I am thrilled to share the first two books in The Redbourne Series with the readers at Petticoats & Pistols. These books have been so much fun to work on as I have gotten to know each member of the Redbourne family, their friends, their enemies, and their love interests. My novels are written on the sensual side of PG—without the graphic love scenes. It is my hope that every time you open one of my stories you will find yourself transported to a different place and time, and when you are done, you will walk away inspired, uplifted, and ready for the next adventure.
Please enjoy this excerpt from The Bounty Hunter: Redbourne Series #2, Rafe’s Story
“Tayla,” Rafe knocked softly on her bedroom door. It was getting late and he didn’t want to disturb any of the other inn patrons. He realized, with some irritation, that she had no idea that she was Tayla.
“Locket,” he tried again, “will you please answer the door?”Hawthorne or not, his mama would have tanned his hide had she ever heard him talk to a woman the way he had spoken to Tayla all day.
The lock on the bedroom turned and she opened the door just enough that he could see one eye peering at him. She slammed it shut.
“Go away. I have no desire to talk to the likes of you.”
“Locket, please. I have to talk to you. It’s about your father.”
The door swung open wide.
Rafe stood in the doorway of her room, frozen. The neckline of Tayla’s nightshift plunged low and hugged her breasts. Her locket dangled between them. She held a brush in one hand and her hair fell in loose tendrils around her face and down her shoulders. He opened his mouth to speak, but nothing came out.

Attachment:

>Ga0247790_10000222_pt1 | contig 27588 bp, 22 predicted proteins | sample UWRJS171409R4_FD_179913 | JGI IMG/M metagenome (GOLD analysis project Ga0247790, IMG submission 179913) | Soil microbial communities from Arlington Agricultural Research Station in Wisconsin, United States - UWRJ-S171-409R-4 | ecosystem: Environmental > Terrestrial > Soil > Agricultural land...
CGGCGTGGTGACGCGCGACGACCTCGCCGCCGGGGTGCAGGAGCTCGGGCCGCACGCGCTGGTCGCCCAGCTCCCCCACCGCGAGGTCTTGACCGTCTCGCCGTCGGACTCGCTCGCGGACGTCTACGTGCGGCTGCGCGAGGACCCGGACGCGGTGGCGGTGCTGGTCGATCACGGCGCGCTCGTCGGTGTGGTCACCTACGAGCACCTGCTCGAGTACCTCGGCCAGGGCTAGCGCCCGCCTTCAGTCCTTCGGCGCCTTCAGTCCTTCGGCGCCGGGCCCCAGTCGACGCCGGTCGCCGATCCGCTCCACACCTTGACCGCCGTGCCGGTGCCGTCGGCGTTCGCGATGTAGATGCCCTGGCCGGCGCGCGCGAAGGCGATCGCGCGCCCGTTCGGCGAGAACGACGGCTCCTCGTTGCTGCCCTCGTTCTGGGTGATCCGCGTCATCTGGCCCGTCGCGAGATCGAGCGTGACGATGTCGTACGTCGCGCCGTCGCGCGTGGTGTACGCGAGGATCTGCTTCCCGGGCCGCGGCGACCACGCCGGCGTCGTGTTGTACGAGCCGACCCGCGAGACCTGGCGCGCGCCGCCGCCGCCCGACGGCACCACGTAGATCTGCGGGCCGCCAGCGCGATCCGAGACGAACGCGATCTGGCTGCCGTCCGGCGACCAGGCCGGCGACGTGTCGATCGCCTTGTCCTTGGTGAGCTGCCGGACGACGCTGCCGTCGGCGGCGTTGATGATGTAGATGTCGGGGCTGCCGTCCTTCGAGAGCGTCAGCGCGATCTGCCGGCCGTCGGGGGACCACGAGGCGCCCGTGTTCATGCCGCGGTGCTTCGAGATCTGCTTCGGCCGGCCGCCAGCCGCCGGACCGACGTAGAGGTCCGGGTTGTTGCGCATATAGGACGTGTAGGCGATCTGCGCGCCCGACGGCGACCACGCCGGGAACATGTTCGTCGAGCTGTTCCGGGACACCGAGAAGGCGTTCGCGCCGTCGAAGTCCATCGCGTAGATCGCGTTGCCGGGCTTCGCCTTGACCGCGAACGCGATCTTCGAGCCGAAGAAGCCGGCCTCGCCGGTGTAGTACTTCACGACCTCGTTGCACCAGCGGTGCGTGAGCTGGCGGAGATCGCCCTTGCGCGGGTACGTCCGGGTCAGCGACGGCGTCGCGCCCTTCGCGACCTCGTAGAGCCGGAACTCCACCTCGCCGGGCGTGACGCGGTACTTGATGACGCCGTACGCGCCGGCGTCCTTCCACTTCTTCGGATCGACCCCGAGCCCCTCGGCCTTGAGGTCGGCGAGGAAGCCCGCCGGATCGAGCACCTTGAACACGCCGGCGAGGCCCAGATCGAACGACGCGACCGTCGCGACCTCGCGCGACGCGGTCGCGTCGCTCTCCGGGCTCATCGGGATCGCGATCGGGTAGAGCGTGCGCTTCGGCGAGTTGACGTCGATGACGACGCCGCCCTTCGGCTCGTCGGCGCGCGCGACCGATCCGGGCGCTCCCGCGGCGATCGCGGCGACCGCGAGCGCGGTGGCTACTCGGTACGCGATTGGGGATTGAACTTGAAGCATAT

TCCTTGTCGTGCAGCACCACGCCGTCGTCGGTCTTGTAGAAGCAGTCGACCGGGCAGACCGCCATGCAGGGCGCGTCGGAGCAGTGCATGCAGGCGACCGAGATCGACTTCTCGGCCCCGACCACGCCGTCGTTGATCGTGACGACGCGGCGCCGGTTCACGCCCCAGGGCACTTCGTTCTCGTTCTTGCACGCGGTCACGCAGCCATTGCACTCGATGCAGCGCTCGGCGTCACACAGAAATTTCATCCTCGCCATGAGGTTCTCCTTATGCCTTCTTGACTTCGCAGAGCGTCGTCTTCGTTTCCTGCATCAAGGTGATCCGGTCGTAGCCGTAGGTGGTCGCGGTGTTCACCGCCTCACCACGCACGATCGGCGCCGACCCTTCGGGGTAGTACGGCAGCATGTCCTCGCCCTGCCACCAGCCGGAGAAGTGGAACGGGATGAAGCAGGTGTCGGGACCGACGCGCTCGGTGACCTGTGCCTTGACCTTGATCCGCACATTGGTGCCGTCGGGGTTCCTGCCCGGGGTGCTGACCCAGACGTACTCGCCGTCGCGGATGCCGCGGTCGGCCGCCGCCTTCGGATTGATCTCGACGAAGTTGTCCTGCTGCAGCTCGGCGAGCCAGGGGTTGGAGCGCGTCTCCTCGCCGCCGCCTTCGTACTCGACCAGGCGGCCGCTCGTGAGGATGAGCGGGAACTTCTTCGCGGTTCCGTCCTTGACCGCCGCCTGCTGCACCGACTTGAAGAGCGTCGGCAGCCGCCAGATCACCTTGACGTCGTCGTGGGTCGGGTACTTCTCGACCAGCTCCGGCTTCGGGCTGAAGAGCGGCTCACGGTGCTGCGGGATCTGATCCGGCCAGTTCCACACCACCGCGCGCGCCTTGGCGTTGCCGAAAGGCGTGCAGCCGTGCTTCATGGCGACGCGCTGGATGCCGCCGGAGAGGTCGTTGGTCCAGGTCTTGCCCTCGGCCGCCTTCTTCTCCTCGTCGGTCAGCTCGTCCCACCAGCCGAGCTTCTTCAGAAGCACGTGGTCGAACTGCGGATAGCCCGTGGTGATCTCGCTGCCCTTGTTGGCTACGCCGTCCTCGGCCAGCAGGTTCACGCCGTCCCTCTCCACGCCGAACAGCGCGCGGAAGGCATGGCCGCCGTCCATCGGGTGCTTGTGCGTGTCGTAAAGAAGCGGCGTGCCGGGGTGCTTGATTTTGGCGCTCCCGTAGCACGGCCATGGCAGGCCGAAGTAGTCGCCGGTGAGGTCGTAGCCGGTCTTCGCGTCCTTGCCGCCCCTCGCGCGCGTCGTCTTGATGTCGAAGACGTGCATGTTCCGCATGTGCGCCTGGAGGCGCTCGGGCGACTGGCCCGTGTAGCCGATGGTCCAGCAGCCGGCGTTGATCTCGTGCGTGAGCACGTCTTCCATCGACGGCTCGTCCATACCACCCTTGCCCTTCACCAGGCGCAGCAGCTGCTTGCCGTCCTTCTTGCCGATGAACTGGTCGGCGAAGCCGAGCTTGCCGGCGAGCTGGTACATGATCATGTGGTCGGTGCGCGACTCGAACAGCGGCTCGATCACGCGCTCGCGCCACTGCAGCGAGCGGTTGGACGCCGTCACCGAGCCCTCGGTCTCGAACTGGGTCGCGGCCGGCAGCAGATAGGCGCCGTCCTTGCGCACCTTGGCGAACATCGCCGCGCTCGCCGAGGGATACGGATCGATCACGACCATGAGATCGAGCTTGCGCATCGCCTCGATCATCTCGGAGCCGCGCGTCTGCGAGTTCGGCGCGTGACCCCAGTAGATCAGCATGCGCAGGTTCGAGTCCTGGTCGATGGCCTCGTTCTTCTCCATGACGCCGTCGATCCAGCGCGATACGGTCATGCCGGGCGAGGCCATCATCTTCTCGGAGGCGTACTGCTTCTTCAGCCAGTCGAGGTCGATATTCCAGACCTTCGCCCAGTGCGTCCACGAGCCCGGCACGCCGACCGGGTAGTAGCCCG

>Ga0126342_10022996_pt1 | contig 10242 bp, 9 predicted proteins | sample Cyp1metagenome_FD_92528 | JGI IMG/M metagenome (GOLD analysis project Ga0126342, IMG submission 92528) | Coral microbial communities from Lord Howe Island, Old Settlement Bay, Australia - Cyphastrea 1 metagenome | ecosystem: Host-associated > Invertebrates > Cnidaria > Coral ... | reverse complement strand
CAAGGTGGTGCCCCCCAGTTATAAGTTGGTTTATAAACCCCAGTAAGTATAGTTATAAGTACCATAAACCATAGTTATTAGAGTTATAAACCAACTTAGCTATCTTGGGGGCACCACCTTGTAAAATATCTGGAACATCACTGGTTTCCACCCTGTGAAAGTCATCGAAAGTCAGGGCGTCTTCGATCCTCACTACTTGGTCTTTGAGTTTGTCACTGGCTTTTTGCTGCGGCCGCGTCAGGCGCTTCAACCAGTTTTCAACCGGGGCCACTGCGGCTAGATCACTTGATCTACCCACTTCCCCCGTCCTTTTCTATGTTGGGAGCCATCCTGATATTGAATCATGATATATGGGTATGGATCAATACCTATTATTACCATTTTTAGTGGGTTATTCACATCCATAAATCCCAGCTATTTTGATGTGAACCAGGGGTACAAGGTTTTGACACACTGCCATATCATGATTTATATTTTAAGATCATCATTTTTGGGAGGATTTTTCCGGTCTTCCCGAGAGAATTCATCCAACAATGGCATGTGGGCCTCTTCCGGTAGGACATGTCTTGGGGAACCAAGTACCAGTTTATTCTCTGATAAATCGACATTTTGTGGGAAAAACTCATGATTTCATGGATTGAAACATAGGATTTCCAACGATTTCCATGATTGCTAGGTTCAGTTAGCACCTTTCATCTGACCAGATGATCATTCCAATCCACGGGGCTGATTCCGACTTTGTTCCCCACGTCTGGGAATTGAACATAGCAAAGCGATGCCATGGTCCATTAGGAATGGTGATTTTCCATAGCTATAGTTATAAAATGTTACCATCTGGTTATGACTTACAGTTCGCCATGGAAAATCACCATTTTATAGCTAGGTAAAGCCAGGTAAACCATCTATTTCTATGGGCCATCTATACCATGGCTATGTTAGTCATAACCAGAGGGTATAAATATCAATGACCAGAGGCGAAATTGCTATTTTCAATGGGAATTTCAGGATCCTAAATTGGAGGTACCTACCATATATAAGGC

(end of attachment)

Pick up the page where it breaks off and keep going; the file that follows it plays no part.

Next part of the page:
She pulled her robe more closely around her. “What do you know about my father?” Tayla crossed her arms, hiding his distraction from view.
Rafe needed something to wet his dry throat.
“He’s alive,” Rafe croaked.
“I don’t understand. Do you know me? My family?”
“Your name is Tayla Hawthorne. The rest we’ll talk about later.”
“I don’t want to wait until later. If you can’t provide me with answers then this conversation is over.” She started to close the door again.
Rafe’s patience was growing thin. He put his boot between the door and the frame.
“You’re not safe here. If they find you, they’ll take you again and I can’t let that happen.”
“Who will find me? And why do you care? You hate me.”
Rafe felt a twinge of guilt twist in his gut. “I don’t hate you.” He took a deep breath. “There is no excuse for my behavior today. I-I’m sorry,” he choked out.
“All the same, I’m staying here with Maggie and Jacob. And Pete.”
The muscles in Rafe’s jaw flexed involuntarily. Pete. She wanted Pete. He was tempted to just walk away and never see her again. He motioned to leave.
Tayla uncrossed her arms and nearly flew out after him. When her fingers touched the skin of his forearm, he froze. She pulled her hand back as if she’d been bitten.
She narrowed her eyes at him. “What about my father? How do I know you’re not dangerous?”
“Oh, honey, I’m dangerous all right…”
I am giving away an e-copy of The Rancher, an autographed paperback of The Bounty Hunter, and an “I Ride With the Redbournes” t-shirt to three separate commenters. Share with us why you love western historical heroes.